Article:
Back on track: lifestyle travellers to help drive pandemic recovery in regional Australia

By Rosanna Galvin

A car and campervan on dirt road Dr Janine Williamson says OzNomads make a substantial contribution in regional Australia as workers, consumers and volunteers.

As borders open across Australia, lifestyle travellers will be hitting the road again – and that’s good news for regional and rural communities, according to UniSA tourism expert Dr Janine Williamson.

Dr Janine Williamson

Dr Williamson studied the impact of COVID-19 on OzNomads – a community of lifestyle travellers that includes digital nomads, grey nomads, and families – who she says make a substantial contribution in regional Australia as workers, consumers and volunteers.

Despite bumper crops in many agricultural areas, significant labour shortages are hindering economic recovery in regional communities but with the right support and policies, Dr Williamson says OzNomads could help fill the gap.

“Border closures and travel restrictions have limited the movement of transient workers resulting in a shortfall of workers in sectors like tourism, hospitality and agriculture,” Dr Williamson says.

“Our research suggests that in the OzNomad community, we already have access to a workforce that can support regional communities in several ways, such as filling seasonal work positions on the harvest trail, working in tourism enterprises, or volunteering in national parks.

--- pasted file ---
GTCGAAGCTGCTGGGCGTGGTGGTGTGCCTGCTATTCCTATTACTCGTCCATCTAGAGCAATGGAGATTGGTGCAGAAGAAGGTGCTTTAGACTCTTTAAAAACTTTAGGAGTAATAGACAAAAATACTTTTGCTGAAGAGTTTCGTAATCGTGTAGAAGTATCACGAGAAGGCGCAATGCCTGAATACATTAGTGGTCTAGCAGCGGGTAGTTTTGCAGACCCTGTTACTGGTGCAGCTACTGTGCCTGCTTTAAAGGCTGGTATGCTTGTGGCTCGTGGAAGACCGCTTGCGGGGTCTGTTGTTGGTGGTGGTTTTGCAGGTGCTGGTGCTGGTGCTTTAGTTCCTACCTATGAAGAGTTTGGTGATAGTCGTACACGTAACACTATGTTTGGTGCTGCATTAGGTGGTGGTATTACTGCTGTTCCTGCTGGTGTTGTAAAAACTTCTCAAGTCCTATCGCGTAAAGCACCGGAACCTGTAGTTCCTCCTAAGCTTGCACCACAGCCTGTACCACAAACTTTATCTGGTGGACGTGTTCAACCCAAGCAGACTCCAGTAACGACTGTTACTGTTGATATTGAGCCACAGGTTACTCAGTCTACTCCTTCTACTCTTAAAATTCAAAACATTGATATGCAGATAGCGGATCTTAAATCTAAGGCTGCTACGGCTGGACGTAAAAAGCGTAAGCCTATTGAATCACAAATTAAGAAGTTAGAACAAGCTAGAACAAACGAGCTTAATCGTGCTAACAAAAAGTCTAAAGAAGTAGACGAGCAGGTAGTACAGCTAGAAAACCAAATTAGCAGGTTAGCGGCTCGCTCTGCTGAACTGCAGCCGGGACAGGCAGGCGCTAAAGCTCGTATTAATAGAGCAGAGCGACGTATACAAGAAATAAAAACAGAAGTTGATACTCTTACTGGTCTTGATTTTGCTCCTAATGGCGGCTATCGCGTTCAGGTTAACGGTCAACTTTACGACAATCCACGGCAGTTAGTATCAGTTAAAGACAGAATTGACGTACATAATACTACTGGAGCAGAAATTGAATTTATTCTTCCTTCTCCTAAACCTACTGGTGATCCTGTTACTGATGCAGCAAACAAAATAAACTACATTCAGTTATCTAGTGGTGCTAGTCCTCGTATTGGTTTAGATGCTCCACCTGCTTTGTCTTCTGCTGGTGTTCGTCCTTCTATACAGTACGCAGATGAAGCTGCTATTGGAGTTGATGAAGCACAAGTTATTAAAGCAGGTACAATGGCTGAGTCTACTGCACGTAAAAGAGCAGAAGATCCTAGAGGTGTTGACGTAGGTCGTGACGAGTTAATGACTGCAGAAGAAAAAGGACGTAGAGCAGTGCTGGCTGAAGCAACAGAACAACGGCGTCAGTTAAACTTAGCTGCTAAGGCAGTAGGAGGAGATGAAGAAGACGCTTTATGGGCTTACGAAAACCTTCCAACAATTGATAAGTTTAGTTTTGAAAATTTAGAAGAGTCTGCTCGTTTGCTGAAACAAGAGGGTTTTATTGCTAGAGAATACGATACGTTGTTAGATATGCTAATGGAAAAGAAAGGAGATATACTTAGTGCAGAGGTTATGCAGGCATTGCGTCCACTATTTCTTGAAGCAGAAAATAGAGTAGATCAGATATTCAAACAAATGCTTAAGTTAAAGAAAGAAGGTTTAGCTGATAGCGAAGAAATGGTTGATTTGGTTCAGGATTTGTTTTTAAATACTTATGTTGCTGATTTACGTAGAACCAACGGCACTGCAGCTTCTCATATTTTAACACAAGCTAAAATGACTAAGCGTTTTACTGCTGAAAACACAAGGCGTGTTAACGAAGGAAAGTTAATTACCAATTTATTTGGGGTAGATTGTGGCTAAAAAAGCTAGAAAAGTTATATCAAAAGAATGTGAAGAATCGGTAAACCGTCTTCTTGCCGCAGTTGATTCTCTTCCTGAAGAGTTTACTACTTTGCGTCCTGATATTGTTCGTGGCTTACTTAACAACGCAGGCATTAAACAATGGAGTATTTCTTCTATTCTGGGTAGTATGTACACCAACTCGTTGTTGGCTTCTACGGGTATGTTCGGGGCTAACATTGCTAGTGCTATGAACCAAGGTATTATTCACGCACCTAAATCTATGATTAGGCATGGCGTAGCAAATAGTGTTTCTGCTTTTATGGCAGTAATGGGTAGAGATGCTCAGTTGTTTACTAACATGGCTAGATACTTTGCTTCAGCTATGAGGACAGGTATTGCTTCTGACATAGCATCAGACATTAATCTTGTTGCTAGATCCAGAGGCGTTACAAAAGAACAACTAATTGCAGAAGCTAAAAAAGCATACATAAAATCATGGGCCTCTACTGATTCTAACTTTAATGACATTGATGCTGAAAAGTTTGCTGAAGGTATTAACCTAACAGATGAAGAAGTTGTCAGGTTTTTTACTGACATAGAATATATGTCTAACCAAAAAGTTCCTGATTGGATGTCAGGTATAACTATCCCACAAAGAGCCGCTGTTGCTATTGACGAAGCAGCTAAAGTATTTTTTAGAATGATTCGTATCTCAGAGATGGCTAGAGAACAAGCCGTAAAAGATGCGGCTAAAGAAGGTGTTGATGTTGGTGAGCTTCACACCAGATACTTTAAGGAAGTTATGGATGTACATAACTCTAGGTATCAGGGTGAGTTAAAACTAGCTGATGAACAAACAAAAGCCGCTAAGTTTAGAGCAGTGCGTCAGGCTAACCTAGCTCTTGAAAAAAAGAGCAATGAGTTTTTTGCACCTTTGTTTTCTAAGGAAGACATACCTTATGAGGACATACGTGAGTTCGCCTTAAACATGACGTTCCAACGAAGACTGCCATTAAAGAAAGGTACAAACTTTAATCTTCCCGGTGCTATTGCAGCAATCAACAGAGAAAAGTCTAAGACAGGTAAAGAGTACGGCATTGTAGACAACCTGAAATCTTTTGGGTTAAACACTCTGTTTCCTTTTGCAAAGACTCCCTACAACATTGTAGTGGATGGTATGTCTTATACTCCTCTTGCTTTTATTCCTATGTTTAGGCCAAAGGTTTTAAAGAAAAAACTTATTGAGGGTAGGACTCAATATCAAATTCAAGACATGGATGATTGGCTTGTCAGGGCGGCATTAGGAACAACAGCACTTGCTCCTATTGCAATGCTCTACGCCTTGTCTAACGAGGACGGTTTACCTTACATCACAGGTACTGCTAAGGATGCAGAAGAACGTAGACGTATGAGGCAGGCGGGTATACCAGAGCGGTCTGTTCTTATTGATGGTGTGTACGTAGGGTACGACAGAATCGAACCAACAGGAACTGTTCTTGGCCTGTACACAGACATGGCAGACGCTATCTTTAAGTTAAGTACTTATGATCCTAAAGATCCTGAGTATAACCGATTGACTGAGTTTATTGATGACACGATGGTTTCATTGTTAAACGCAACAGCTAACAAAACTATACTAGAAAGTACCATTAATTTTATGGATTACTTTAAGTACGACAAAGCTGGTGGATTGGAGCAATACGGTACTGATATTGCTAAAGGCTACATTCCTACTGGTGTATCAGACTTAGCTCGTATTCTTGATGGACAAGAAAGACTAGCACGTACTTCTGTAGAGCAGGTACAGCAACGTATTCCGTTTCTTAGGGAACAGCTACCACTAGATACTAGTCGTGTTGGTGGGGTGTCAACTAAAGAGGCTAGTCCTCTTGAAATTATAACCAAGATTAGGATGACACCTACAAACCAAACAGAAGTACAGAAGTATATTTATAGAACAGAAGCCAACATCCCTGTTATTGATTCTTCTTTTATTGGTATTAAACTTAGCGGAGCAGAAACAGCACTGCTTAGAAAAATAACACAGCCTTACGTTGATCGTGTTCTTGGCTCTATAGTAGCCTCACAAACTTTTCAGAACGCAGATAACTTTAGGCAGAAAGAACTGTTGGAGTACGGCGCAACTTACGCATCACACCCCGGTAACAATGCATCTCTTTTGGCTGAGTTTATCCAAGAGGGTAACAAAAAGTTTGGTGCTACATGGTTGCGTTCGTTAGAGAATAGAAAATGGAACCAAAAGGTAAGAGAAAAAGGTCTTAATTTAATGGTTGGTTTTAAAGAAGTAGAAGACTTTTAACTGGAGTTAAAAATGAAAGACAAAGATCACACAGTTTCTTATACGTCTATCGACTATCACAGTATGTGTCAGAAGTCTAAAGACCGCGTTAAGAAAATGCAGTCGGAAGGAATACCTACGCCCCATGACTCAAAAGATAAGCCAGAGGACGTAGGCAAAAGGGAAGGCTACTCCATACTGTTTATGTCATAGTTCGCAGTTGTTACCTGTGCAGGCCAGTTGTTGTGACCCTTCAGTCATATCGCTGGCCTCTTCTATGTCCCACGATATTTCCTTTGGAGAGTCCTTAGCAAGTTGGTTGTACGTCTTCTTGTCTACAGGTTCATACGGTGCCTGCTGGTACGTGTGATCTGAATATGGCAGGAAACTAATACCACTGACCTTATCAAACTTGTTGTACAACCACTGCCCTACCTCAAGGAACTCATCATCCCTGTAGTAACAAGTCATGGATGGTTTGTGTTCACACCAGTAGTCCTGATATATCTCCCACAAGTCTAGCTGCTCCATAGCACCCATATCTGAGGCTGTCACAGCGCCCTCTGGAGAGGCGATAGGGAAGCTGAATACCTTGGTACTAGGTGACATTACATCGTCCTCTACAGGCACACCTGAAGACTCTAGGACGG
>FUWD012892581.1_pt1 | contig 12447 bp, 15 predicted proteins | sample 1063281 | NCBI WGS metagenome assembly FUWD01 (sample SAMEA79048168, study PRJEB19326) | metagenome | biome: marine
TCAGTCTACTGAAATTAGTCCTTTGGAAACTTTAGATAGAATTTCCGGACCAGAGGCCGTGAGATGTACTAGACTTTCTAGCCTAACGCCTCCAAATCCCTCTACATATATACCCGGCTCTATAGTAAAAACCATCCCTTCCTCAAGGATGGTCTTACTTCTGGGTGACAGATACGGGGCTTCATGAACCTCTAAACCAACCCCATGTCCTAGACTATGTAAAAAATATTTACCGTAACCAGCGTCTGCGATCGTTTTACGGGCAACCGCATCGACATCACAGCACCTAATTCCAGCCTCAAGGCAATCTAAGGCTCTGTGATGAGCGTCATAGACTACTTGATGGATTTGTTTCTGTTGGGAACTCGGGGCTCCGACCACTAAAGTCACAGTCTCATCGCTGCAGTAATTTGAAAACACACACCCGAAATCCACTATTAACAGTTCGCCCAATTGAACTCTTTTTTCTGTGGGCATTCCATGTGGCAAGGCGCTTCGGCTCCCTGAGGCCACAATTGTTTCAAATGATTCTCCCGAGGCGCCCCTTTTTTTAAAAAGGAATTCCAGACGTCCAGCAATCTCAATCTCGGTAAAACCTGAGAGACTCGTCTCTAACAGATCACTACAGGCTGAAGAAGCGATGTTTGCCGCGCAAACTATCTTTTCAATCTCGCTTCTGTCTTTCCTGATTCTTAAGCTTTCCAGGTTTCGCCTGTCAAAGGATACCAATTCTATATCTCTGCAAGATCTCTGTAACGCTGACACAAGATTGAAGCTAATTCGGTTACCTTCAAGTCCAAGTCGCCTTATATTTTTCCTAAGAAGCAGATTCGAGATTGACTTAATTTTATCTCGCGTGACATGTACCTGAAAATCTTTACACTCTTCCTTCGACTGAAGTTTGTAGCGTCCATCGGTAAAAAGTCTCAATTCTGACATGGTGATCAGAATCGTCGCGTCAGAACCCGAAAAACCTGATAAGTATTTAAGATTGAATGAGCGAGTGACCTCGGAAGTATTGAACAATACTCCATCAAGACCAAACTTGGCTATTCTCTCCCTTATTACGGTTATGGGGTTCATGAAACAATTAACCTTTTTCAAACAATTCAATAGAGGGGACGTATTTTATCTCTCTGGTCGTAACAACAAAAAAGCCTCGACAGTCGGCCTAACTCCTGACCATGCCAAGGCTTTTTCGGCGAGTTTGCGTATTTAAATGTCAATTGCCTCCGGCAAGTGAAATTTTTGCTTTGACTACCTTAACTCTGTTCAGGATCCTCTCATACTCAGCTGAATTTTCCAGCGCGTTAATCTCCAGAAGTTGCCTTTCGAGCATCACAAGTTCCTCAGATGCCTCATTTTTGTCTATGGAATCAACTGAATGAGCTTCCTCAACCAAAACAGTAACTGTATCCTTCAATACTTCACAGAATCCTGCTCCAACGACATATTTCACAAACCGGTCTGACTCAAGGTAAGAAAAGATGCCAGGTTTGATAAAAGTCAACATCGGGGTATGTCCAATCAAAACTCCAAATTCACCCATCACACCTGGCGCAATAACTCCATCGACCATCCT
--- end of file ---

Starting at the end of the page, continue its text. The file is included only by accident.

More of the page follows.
“Unfortunately, they have been largely displaced and marginalised during the pandemic due to government policies and restrictions that disregard Australian residents living a nomadic lifestyle with no fixed address.”

Dr Williamson – an OzNomad herself currently working in the Western Australian Wheatbelt area – and University of Technology Sydney tourism academics Dr Najmeh Hassanli and Dr Simone Faulkner, published a paper earlier this year outlining the unique challenges faced by OzNomads as a consequence of COVID-19 measures. 

Their study exposed the vulnerability of these travellers during unexpected events and highlighted the need for governments to implement policies that acknowledge OzNomads have much to offer regional communities.

“Across the board, COVID-19 drove home the parochial nature of Australian federal, state and local governments where a lack of unity resulted in inequalities between citizens,” Dr Williamson says.

“Legislation, administration and decisions developed to manage a pandemic, were reflective of a sedentary lifestyle, where fixity is privileged over mobility, and roots over routes, leaving OzNomads quite literally stranded.

“To address these issues, our research suggests that government needs to recognise OzNomads as separate from tourists and develop targeted policy to support them during the pandemic and any future times of crisis.

“Policies that provide affordable accommodation, freedom of movement, and residency rights that transcend ‘traditional’ borders, can help OzNomads to get back on the road – and stay on the road as we ride out the effects of the pandemic, providing significant social and economic benefits to regional and rural communities in the process.”

The study OzNomads: a case study examining the challenges of COVID-19 for a community of lifestyle travellers was published in Current Issues in Tourism.